Government includes PIA in ‘Essential Services Act of Pakistan’ for six months

A PIA plane landing at an airport. —AFP
  • The government is notifying the implementation of the law because it believes that the PIA is “essential to maintaining the smooth functioning of flight operations”.
  • The implementation of the law was notified to PIA employees via an administrative order issued on April 22.
  • Three offenses committed by an employee can lead him to be liable to a prison sentence of at least one year.

KARACHI: The Federal Government has extended for six months the inclusion of PIA in the “Essential Services (Maintenance) Act of Pakistan” of 1952.

The government notified the implementation of the law because it believes that PIA is “essential for the maintenance of the smooth functioning of flight operations” of the national carrier.

The implementation of the law was also notified to PIA employees by the national carrier’s Main Office of Human Resources via an administrative order issued on April 22.

Interestingly, the orders have been extended despite the implementation of the Industrial Relations Act 2012.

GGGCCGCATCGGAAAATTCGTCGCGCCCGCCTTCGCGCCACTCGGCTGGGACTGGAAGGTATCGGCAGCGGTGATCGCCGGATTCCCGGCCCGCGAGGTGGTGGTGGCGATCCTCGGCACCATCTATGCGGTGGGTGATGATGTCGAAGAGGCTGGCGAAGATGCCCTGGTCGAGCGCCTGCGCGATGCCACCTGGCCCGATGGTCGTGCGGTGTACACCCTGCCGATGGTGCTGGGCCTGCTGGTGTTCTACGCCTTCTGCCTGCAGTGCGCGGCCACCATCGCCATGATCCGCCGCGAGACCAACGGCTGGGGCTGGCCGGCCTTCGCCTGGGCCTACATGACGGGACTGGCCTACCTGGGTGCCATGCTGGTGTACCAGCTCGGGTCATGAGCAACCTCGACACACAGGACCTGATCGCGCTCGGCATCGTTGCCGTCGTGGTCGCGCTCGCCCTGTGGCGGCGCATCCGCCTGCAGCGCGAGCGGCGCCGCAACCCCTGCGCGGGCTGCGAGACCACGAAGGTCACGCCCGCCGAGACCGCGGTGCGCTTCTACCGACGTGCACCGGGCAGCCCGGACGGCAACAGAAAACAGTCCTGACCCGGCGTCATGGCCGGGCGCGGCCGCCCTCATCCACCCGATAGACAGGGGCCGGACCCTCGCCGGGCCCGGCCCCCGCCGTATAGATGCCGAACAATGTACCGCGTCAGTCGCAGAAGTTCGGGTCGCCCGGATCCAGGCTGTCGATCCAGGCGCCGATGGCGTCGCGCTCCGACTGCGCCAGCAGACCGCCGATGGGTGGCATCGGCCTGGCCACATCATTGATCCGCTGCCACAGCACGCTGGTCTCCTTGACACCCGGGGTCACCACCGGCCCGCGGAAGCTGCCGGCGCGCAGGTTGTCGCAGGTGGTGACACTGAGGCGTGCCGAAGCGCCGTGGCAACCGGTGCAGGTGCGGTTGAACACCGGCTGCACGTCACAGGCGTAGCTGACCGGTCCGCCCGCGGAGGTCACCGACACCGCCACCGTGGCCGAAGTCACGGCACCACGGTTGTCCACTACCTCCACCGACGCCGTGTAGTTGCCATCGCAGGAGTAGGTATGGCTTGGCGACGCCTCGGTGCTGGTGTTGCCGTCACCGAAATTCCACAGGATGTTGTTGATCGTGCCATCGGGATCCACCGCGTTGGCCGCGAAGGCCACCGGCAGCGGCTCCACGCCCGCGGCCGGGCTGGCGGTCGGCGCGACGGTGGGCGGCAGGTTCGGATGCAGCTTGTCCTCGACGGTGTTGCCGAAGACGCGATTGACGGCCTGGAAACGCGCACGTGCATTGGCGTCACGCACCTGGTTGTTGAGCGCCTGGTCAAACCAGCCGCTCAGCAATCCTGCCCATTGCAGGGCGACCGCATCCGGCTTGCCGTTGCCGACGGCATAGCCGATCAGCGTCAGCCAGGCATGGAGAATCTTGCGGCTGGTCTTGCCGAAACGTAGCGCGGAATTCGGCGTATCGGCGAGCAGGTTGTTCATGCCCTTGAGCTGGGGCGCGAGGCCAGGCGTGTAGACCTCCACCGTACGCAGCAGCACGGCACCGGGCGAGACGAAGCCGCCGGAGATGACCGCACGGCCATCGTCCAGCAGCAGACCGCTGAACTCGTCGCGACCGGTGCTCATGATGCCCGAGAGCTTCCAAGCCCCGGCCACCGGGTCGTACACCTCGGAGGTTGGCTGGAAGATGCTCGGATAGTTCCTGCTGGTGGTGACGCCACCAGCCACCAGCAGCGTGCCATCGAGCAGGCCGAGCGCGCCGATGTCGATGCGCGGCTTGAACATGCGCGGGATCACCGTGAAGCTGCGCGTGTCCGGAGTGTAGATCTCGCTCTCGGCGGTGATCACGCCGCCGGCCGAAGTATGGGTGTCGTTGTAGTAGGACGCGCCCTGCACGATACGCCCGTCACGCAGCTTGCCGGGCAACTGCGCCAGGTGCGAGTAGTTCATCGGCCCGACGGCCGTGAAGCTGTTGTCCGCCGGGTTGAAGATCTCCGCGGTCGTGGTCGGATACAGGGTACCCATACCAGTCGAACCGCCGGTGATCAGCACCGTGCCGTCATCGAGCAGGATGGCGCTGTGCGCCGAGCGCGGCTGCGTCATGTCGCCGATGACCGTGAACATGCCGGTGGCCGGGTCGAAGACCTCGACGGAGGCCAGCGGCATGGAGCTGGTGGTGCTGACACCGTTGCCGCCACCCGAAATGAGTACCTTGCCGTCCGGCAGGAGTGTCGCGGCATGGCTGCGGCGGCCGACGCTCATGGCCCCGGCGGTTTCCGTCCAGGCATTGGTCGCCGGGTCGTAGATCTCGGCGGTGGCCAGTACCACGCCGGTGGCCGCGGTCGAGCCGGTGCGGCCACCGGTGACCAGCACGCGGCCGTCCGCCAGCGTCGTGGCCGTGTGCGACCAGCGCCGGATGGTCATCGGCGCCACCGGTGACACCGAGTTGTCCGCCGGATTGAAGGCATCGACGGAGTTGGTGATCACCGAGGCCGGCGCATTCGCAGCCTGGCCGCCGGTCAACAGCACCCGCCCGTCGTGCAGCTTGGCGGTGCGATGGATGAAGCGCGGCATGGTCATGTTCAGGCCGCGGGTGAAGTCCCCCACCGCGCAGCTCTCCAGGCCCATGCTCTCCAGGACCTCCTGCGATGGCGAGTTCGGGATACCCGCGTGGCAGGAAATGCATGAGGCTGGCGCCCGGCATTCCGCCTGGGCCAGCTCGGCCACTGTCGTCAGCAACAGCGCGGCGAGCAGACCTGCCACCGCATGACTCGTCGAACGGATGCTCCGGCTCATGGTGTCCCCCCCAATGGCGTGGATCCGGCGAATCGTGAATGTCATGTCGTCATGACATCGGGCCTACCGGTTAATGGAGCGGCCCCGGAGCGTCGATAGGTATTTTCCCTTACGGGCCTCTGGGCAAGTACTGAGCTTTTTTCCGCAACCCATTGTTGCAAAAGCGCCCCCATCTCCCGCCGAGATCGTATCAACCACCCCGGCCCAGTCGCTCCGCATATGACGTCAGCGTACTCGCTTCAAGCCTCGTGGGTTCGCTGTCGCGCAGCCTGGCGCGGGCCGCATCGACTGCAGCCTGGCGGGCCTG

Under the terms of the administrative order, three offenses committed by an employee will result in them being liable to “imprisonment of up to one year and will also be liable to a fine”.

The offenses covered by the law are as follows:

  • [Any employee] Disobeys any lawful order given in the course of such employment or attempts to persuade any person to disobey such order, or
  • Without reasonable excuse, abandons such employment or is absent from work or refuses to work or to continue to work, whether or not acting in combination with or under a common agreement with any other person engaged in such employment, or
  • Departs from any area specified in an order under subsection (1) of section 4 without the consent of the authority making that order.
  • Is deemed to have committed this offence.

The administrative order advised PIA employees to “refrain from engaging in any activity that may amount to an offence” under the law. He warned that failure to comply with the notice could lead to an employee becoming “liable to action” in court.

Michelle J. Kelley